In some cases, those projects fall outside traditional, data-heavy disciplines. Dance major Falls Kennedy ’17 approached the ERC for assistance on her dance thesis, in order to compare how the Museum of Modern Art and the New York City Ballet were educating and engaging with young audiences. With the Center’s help, she aggregated data from IRS 990 forms and LinkedIn to chart revenue, expenses, and hiring patterns, in order to examine the factors that might be affecting that engagement and to support the importance of funding to help engage young audiences. “Dance is ‘the stepsister of the arts,’ often the last art form to receive money and the first to get cut with budget cuts,” Kennedy says.
Now an analyst at consulting firm Accenture, she hopes in the future to further study data from nonprofit disclosures and other sources to analyze how dance organizations can increase audience reach and participation. “As I have learned through my work with the ERC, using data is an incredibly useful tool that can help choreographers and administrators alike to better look at hiring patterns and to make claims for funding.”
Other students and research fellows have also translated the skills they learned through the ERC into their future careers. Arsen, now studying at the Harvard T.H. Chan School of Public Health, worked this past summer with managed health-care provider Kaiser Permanente to analyze patient data and hopes to continue to analyze health system data to inform strategy and improve patient outcomes. Dottle now works as an associate visual journalist and web developer for FiveThirtyEight, the news website known for its election polling analysis. During the recent debate over health care, for example, she created maps to visualize congressional voting patterns, insurance company distribution, and opioid deaths, in order to shed light on the details.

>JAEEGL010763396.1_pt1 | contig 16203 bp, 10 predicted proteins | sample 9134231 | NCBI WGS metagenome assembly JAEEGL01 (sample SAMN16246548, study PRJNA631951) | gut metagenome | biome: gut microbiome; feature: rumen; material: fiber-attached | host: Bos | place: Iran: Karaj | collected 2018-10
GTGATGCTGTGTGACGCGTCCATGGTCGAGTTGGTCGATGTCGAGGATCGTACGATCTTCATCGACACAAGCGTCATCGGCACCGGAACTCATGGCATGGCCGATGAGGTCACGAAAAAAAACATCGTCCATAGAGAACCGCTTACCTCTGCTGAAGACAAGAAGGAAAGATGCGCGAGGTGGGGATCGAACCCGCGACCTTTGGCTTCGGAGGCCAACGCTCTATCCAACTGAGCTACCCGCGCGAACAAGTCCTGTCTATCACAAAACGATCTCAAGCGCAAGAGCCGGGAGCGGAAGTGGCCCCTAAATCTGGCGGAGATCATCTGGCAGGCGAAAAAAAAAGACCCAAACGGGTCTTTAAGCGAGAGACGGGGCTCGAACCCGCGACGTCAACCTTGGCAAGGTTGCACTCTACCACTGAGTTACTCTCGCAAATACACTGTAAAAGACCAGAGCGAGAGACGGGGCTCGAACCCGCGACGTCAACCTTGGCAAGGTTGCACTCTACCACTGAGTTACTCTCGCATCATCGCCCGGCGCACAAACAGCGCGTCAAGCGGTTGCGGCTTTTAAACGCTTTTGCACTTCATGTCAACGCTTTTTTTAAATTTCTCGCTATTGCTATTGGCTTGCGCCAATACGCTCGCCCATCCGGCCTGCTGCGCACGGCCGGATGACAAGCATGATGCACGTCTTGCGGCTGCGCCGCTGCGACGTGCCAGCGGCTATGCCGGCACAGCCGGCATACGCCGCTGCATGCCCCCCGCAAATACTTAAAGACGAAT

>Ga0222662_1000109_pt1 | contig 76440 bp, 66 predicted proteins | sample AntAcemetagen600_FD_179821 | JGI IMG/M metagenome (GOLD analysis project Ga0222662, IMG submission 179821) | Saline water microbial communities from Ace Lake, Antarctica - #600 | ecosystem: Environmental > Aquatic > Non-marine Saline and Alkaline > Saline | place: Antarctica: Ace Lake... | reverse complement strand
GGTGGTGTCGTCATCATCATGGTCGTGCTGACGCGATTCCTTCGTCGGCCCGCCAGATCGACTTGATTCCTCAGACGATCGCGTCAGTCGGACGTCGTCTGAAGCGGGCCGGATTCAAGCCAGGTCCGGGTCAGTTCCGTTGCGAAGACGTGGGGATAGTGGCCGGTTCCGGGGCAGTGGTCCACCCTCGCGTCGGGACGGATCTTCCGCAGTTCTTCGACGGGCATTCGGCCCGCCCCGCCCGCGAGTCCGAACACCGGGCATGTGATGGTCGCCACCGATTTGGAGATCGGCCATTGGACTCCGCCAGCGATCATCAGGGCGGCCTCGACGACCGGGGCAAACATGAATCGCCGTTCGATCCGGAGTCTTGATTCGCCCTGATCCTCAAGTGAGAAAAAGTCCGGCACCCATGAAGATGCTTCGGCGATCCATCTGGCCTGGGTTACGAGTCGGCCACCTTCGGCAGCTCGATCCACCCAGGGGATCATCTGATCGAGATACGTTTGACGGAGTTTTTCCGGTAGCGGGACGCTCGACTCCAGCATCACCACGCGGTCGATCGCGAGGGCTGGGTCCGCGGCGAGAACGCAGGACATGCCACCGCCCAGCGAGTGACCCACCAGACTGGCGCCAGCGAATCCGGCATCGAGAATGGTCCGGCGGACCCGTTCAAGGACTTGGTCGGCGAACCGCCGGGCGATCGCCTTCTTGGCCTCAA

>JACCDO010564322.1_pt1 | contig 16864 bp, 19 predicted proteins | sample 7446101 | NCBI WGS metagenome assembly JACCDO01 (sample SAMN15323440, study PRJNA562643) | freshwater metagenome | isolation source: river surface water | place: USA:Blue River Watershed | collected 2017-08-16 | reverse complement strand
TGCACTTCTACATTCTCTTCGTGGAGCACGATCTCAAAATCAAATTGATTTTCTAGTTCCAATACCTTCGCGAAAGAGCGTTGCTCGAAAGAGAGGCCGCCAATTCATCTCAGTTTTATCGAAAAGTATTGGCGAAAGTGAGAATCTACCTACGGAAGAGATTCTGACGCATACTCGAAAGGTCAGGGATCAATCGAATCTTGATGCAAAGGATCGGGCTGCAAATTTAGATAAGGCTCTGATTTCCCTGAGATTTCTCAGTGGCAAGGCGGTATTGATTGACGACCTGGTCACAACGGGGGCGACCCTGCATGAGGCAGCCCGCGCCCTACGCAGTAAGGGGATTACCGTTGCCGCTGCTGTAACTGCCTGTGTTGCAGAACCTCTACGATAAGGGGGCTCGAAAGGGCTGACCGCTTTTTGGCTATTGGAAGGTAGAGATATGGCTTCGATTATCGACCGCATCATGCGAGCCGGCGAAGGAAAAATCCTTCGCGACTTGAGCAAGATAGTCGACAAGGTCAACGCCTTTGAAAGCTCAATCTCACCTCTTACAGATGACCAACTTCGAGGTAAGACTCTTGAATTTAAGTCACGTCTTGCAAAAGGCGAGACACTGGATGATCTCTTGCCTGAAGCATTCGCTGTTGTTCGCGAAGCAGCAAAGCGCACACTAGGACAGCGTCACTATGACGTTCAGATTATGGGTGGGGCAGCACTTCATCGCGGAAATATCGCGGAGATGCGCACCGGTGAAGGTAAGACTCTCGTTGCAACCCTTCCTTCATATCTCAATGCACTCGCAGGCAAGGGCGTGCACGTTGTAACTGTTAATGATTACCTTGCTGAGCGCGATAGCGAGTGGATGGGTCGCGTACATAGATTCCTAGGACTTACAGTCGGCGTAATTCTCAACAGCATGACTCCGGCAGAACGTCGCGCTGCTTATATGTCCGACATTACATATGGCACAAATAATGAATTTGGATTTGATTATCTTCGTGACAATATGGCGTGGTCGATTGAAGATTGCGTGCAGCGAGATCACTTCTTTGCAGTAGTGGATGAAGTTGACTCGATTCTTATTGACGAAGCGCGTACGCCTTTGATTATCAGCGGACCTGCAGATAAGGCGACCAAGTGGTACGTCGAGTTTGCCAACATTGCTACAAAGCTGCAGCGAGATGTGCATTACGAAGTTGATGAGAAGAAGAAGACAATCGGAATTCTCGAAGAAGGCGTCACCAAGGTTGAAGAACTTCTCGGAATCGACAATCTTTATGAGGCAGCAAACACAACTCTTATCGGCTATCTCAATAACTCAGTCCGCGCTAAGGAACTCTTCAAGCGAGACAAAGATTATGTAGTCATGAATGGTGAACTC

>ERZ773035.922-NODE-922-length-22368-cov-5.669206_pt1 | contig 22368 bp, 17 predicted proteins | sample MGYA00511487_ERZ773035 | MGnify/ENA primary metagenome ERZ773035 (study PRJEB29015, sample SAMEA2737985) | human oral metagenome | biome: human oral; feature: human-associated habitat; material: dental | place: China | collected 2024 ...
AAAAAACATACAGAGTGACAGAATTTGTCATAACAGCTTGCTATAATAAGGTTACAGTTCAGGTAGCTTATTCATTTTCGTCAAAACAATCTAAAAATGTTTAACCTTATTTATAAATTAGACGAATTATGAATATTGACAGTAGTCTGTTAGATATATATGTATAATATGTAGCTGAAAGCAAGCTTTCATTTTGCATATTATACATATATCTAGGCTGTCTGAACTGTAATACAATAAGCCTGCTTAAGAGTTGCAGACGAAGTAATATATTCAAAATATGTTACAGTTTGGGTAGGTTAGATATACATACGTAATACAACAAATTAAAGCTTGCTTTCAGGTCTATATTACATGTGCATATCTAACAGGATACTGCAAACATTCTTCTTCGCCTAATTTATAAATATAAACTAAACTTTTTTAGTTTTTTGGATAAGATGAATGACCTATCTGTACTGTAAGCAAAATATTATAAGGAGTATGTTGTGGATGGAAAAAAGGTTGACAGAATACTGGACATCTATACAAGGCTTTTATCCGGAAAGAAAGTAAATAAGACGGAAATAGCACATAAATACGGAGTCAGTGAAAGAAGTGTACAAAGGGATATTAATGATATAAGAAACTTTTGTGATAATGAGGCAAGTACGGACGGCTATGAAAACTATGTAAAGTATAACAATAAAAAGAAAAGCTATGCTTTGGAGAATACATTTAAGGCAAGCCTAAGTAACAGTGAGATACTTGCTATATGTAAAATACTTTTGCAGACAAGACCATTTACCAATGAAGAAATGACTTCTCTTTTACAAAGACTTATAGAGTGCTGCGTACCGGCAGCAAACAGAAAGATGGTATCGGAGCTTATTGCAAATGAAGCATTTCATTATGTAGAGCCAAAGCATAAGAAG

The skills she learned at the ERC help her not only with her own projects but also in teaching others how to visualize data. “If a writer has a data set, I might provide them with recommendations on how to best visualize it,” she says. “Or I might find a data set for a writer to help them illustrate their topic.”
While the primary purpose of the ERC is to better prepare students for their classes, it’s no accident that it is better preparing them for life after graduation as well. The skills in analyzing and visualizing data they learn can help them in all aspects of work. “This is not only for students going into finance,” Weiman says. “You can use these data skills no matter what walk of life you are in, whether you are going into business school or the nonprofit world.”
Recently, the ERC has been expanding its efforts to integrate data analysis by giving workshops for alumni groups, and it is currently exploring new offerings through the career development office. By giving students a firm background in analyzing empirical data and presenting it in the most compelling way, the ERC is preparing them to go out into a world where data is increasingly prevalent, and relevant, in every field.